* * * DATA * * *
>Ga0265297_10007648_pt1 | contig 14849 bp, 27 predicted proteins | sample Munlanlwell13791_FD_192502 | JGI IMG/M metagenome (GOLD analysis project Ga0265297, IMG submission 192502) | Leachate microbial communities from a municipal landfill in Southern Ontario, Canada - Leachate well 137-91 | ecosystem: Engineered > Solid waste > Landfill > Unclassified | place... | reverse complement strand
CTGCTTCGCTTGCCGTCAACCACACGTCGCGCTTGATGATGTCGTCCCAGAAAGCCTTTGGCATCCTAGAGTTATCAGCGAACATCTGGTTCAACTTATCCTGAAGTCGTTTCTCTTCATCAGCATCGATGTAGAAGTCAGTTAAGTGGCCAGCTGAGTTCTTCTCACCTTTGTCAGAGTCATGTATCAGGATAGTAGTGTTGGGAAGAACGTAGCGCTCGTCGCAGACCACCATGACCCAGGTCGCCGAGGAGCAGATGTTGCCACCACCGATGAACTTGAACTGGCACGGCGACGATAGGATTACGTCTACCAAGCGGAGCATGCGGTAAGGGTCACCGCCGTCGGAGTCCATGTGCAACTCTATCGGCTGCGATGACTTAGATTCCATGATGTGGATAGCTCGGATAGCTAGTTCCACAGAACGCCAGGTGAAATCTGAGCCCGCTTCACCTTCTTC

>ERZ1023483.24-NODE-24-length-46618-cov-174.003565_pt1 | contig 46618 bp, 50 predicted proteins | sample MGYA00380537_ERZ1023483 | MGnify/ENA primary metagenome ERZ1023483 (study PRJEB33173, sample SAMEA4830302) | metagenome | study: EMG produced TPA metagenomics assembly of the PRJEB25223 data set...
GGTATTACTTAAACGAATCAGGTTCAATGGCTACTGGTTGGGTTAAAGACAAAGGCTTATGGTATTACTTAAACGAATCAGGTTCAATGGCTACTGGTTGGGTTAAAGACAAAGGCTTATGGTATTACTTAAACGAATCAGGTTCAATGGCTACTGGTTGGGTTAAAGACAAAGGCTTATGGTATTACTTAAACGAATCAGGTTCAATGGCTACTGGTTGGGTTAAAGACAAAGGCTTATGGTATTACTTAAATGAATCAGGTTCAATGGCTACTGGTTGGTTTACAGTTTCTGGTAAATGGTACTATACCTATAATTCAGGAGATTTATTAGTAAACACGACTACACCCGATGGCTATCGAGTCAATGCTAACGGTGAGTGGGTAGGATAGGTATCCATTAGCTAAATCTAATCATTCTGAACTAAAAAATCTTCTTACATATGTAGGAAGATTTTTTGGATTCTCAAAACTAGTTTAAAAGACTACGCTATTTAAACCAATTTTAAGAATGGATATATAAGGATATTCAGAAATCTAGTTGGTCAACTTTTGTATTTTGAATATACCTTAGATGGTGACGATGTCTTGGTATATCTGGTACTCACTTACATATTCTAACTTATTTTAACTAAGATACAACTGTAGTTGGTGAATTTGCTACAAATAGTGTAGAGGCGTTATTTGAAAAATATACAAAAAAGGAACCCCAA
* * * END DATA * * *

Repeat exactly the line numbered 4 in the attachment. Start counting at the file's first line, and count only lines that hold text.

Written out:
GGTATTACTTAAACGAATCAGGTTCAATGGCTACTGGTTGGGTTAAAGACAAAGGCTTATGGTATTACTTAAACGAATCAGGTTCAATGGCTACTGGTTGGGTTAAAGACAAAGGCTTATGGTATTACTTAAACGAATCAGGTTCAATGGCTACTGGTTGGGTTAAAGACAAAGGCTTATGGTATTACTTAAACGAATCAGGTTCAATGGCTACTGGTTGGGTTAAAGACAAAGGCTTATGGTATTACTTAAATGAATCAGGTTCAATGGCTACTGGTTGGTTTACAGTTTCTGGTAAATGGTACTATACCTATAATTCAGGAGATTTATTAGTAAACACGACTACACCCGATGGCTATCGAGTCAATGCTAACGGTGAGTGGGTAGGATAGGTATCCATTAGCTAAATCTAATCATTCTGAACTAAAAAATCTTCTTACATATGTAGGAAGATTTTTTGGATTCTCAAAACTAGTTTAAAAGACTACGCTATTTAAACCAATTTTAAGAATGGATATATAAGGATATTCAGAAATCTAGTTGGTCAACTTTTGTATTTTGAATATACCTTAGATGGTGACGATGTCTTGGTATATCTGGTACTCACTTACATATTCTAACTTATTTTAACTAAGATACAACTGTAGTTGGTGAATTTGCTACAAATAGTGTAGAGGCGTTATTTGAAAAATATACAAAAAAGGAACCCCAA